What Does Excluded Driver Mean?

Your car insurance premiums can be higher if you list a driver or someone in your household who insurers deem risky on your policy.

But you can change this through an excluded driver.

The term excluded driver might be confusing when it comes to insurance. So, we took an in-depth outlook of the definition and description of an excluded driver.

What Is Driver Exclusion?

An excluded driver is someone – listed on your policy or in your household – who you explicitly ask your car insurance provider not to cover under your car insurance policy.

This means that you intentionally remove from your car insurance policy and strike out from the listed drivers on your policy.

Once removed, the name will show on your policy, but as an “excluded” driver. For many providers, you will find the names of all excluded drivers on the policy’s declarations page.

After exclusion, the individual can’t drive your car and won’t receive coverage from your insurance provider.

Not all states allow policyholders to include named-driver exclusions on their policy. Some states prohibit excluding any household member who is of driving age. The argument is that this essentially creates uninsured drivers, who are a risk to other drivers on the road. How?

If an excluded driver causes an accident while driving a vehicle under which s/he’s excluded, they become an uninsured driver. This driver will face liability for all injuries and damages that result from the accident.

Why Exclude A Driver From My Car Insurance?

You can exclude a driver from your car insurance policy for two reasons:

  • When the driver is risky and will raise your premiums.
  • If your insurer sees the driver as risky and won’t cover them.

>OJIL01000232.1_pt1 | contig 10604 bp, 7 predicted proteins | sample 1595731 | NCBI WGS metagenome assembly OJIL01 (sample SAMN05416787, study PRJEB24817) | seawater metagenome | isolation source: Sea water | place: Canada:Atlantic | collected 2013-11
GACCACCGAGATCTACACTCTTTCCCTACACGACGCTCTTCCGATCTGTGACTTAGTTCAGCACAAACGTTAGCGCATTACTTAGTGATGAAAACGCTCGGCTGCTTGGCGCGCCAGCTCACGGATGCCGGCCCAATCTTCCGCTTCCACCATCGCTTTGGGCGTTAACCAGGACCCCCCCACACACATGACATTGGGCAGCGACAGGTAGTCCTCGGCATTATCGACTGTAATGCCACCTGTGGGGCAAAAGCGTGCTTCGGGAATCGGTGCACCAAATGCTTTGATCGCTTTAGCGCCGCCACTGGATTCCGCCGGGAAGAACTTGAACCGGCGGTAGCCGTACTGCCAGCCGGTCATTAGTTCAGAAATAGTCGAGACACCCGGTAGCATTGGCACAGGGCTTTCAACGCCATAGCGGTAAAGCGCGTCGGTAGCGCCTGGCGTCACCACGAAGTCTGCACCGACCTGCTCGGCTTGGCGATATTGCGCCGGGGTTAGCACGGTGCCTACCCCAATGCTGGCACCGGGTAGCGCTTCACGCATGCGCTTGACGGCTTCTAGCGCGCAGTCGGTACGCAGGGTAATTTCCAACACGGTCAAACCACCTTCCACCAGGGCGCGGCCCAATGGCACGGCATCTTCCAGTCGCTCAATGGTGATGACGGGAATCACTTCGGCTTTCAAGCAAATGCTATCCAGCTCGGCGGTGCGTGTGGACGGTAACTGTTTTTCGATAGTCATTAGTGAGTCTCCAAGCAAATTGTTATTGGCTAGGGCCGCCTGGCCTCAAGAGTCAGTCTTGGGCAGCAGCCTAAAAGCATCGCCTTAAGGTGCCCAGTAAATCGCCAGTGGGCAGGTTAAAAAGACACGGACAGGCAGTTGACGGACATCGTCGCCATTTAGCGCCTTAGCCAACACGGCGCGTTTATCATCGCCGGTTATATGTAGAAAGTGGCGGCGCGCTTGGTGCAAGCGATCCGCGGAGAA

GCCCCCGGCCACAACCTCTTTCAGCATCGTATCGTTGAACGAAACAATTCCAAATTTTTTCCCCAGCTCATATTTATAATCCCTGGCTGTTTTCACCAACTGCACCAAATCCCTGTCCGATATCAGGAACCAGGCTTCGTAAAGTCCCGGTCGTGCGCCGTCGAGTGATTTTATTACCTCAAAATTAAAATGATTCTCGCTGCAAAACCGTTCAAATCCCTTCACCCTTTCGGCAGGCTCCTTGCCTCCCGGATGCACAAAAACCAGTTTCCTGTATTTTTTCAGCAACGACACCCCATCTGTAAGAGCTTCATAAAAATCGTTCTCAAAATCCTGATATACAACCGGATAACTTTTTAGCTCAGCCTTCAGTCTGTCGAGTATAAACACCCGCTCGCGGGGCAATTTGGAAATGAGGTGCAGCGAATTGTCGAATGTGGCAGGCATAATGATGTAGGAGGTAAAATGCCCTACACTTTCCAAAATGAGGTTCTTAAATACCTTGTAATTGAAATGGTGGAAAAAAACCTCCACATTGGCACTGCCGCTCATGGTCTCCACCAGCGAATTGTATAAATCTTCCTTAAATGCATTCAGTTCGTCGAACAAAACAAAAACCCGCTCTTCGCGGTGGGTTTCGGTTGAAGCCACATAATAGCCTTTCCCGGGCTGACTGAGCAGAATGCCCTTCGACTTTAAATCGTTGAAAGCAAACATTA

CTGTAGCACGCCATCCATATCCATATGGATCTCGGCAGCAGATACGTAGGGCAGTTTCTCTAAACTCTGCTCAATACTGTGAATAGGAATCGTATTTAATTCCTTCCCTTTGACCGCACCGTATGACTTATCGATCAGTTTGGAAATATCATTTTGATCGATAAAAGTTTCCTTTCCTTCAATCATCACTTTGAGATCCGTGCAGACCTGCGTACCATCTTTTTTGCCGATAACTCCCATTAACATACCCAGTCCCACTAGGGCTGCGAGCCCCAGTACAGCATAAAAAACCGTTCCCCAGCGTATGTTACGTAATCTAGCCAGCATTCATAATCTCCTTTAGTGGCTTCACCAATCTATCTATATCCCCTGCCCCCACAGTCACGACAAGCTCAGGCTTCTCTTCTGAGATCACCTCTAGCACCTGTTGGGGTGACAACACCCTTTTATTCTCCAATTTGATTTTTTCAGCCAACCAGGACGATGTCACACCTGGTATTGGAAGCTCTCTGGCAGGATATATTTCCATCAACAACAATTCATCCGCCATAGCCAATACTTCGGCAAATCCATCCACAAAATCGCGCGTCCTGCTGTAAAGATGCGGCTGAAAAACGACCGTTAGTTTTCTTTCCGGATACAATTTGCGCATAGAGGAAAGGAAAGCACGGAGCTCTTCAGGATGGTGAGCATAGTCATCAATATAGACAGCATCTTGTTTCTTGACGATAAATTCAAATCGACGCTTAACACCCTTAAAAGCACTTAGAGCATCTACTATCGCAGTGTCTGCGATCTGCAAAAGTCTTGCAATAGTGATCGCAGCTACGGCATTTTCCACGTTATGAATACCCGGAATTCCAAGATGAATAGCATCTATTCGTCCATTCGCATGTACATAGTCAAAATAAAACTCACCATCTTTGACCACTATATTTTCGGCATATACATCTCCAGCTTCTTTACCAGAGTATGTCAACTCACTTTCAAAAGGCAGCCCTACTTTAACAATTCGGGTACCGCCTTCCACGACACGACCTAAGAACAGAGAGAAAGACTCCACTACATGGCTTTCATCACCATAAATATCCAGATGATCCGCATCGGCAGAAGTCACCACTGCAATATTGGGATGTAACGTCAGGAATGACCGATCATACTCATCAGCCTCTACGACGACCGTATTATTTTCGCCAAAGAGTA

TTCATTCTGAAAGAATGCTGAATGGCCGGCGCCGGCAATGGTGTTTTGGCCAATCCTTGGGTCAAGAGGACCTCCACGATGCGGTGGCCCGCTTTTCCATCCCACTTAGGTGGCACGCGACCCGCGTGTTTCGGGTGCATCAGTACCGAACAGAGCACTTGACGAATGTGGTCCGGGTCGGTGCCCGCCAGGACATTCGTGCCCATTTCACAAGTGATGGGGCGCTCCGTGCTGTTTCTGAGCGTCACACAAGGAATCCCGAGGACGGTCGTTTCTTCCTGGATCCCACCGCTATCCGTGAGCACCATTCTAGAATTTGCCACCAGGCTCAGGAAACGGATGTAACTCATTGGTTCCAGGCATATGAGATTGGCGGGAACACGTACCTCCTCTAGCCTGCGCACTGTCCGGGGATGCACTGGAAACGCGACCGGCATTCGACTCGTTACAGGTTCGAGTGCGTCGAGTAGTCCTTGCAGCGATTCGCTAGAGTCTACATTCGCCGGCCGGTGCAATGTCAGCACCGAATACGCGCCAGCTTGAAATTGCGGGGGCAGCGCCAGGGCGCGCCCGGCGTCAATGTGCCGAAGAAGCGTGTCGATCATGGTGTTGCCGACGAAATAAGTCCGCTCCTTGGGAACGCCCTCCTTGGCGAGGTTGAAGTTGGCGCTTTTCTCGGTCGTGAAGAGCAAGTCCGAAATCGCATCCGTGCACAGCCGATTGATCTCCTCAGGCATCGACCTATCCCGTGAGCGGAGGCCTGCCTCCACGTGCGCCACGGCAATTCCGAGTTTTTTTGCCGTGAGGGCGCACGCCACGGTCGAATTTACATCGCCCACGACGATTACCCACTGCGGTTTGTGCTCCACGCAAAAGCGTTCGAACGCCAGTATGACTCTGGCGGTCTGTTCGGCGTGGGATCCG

Having some individuals on your policy can raise your insurance premiums, especially when the individual has a poor driving record and is deemed a risky driver.

How Does Driver Exclusion Work?

Insurers use several factors — called rating factors — to price policies. These factors include driver behaviors like DWI/DUI, age, and claims, among others.

For example, a 24-year-old adult with a bad DUI driving history who moves back in with their parents is a risky driver.

If you list a driver on your policy, who insurers see as a high-risk driver, you will likely see a spike in your premiums, regardless of your own record.

Your insurer can advise you to drop that person from your policy to reduce your premium rates. If you agree, the person will stay listed on your policy but as an “excluded driver.”

Once a driver is excluded from a policy, the individual won’t legally drive any car/vehicle under your policy and won’t receive protection.

By excluding risky drivers, or roommates who you don’t want to drive your car, you put the insurer at ease and avoid paying more than is necessary insurance premiums.

In addition, your insurance company may insist on exclusions, particularly if the driver on your policy has a suspended license, multiple DUIs, or is just too risky to safely insure. Some insurers can even cancel your coverage or refuse to cover you if you cannot exclude such drivers.

When Should I Remove A Driver From My Auto Policy?

Note that “removing a driver” from a policy and “driver exclusion” are two different things — and their circumstances differ.

You can remove a driver from your policy if a household member:

  • Will no longer drive any cars on the policy.
  • Is permanently moving out of your home to a new address.